1920s

In the late 1920s, North America experienced the Great Depression. Unemployment rose drastically, and world demand for products fell, causing prices, and in turn, profits to plunge to new lows. In the early 1930’s, 30% of the labour force was out of work. Can you imagine a time where families relied on one income, and one in three families was not able to find employment? It would be disastrous by today’s standards. We hear of the mortgage rates increasing by 0.25%, and the foreclosure hawks start circling, looking for their next target. (FYI: that’s $2.50 per thousand dollars. At a half a million-dollar mortgage, that’s an annual increase of $1,250.00 or $104.16/month.) Imagine no employment for one third of all families. That would be the epitome of less.

1930s/1940s

The Great Depression was felt until the beginning of the 2nd world war. In 1939/1940, unemployment disappeared as men were sent to work in factories, and others went to war. That time was not spent being idle; as families were responsible to maintain households without the men, and as the war continued and conscription called more and more men to war, women left the households to work outside the home. Everything changed: we heard of rations, lack of products that we, today, take for granted.

I cannot imagine ten years of not enough employment, struggling to feed your family and find a roof to keep your head dry at night. I cannot imagine the stress felt, only to turn into a time of war, where families lost their head of the household, brothers, fathers, sons did not return, and moms, sisters, aunts and daughters were working in factories that even men may have declined at an earlier time. Throughout this time, scarcity was a major theme. There was not enough money, time, food, support, etc. The average person did not have extra.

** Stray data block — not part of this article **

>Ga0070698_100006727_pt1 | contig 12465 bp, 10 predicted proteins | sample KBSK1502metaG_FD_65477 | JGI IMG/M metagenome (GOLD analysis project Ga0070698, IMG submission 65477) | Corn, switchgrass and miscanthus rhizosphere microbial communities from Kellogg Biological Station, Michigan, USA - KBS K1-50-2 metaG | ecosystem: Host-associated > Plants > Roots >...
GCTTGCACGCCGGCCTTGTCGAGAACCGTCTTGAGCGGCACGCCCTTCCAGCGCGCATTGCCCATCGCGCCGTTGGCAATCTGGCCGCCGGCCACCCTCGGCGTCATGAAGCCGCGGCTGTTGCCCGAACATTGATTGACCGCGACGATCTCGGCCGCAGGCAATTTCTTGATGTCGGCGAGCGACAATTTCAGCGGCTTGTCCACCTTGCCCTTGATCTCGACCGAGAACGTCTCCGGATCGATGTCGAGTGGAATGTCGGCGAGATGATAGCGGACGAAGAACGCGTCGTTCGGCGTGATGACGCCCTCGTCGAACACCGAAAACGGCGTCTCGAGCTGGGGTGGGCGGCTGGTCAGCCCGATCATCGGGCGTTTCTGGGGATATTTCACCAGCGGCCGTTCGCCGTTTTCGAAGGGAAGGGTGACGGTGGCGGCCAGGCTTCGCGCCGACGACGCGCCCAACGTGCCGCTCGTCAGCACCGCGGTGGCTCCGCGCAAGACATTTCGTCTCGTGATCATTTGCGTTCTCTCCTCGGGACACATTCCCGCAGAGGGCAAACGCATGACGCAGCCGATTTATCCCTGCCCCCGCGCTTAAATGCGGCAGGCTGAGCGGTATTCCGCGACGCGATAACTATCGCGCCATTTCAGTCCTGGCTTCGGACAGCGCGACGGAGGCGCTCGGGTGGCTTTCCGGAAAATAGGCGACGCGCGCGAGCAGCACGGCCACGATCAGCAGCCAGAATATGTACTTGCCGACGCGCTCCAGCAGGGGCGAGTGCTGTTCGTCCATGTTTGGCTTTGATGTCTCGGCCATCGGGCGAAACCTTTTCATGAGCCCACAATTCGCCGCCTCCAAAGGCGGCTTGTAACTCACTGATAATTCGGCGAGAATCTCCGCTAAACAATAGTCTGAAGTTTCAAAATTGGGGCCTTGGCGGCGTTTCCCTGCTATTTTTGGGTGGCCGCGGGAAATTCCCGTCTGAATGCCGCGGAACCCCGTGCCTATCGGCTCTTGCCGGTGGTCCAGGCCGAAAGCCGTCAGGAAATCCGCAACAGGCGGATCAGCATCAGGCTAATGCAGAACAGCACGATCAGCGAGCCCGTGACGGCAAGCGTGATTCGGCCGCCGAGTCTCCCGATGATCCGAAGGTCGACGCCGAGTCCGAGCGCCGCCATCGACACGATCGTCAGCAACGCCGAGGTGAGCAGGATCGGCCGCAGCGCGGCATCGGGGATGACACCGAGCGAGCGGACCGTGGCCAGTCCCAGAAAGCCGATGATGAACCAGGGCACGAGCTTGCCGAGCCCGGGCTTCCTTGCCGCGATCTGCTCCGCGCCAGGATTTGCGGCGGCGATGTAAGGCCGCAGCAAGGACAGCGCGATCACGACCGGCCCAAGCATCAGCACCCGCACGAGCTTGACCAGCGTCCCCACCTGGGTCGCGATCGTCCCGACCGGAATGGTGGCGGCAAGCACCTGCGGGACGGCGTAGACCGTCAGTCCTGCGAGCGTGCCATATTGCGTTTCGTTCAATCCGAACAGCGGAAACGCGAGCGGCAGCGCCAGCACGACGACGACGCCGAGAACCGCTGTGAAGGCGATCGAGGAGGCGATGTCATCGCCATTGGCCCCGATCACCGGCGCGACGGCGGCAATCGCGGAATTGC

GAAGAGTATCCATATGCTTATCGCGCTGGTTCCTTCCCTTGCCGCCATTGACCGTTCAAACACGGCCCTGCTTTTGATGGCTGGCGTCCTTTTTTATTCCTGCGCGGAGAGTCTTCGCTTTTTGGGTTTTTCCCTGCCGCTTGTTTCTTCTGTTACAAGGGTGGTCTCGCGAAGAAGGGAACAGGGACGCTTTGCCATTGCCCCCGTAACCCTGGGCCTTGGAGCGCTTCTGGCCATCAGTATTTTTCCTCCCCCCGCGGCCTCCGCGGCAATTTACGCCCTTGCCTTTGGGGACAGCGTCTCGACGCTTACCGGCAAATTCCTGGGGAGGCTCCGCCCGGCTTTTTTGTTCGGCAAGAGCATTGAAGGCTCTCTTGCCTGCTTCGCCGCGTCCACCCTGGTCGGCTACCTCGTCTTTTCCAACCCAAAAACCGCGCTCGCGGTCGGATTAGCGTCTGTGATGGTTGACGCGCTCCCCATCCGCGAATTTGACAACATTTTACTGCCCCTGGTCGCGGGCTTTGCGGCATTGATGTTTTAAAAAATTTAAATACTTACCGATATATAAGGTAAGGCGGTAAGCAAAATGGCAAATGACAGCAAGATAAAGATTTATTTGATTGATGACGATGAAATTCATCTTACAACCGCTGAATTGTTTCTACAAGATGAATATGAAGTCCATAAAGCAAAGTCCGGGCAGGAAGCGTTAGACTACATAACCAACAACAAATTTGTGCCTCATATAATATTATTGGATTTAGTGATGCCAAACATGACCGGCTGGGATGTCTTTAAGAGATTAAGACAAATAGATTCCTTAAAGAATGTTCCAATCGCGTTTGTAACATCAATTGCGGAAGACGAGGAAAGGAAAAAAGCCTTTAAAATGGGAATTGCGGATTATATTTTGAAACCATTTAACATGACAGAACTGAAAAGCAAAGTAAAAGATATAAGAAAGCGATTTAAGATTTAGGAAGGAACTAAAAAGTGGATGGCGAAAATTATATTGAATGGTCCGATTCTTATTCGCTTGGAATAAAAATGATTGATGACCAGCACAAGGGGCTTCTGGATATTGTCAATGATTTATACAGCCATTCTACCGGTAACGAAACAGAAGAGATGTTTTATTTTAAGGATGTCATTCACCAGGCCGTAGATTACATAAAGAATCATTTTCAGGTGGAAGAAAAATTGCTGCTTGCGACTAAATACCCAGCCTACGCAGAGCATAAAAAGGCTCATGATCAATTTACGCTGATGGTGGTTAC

It wasn’t called minimalism back then, it was the way that life was.

 

Life wasn't called minimalism back then, it was the way that life was, then we traded our dreams to keep up with the Jones. -From Addicted to Belongings. Click To Tweet

1950s and beyond

Businesses and new start-ups really took off after the end of the second war. Opportunities and ventures were possible once again, and the rise of the automation and instant gratification took hold. Inventions to simplify life became the rage. Keeping up with the Jones’ became a way of life, because everyone wanted the house with the picket fence, the new car and 2.5 children. The more that people bought, the wealthier they appeared.

And yet, the poorer they became.

Here they are, in a time where food is plentiful, transportation has became a cheap alternative, work is available, and yet a shift happened. Once upon a time, people worked to live. Introduce all the things that people had to have to show progression and advancement, wealth and acceptance from others, and we became people who lived to work.

Manufactured products started arriving from other countries, promising cheap labour and even cheaper prices.  This created a new heightened experience: people could purchase whatever they wanted, cheaper than ever! (Even if they only lasted half as long as the old one, that was okay because people were starting to need new, bigger, faster, fancier replacements long before the old one would have expired anyway.) We, as a culture, bought more, threw away more, replaced more, consumed more, worked more, and had less.

What? Less? How could we have less than before?

We traded face to face conversations with the telephone. We traded imagination for television. We traded time for money. We traded our dreams to match those of the Jones’.

We traded our dreams to match those of the Jones’.

I repeated myself because this, this is where we are today.

I can’t really blame society for morphing into the addicts that we are. Imagine if you were a child in a candy store, denied candy every day for months on end. The first time you were left alone in the candy store, you would likely take a handful. Imagine if you were allowed to enjoy as much as you could eat! You would stuff yourself, your pockets, and anything else that would hold candy.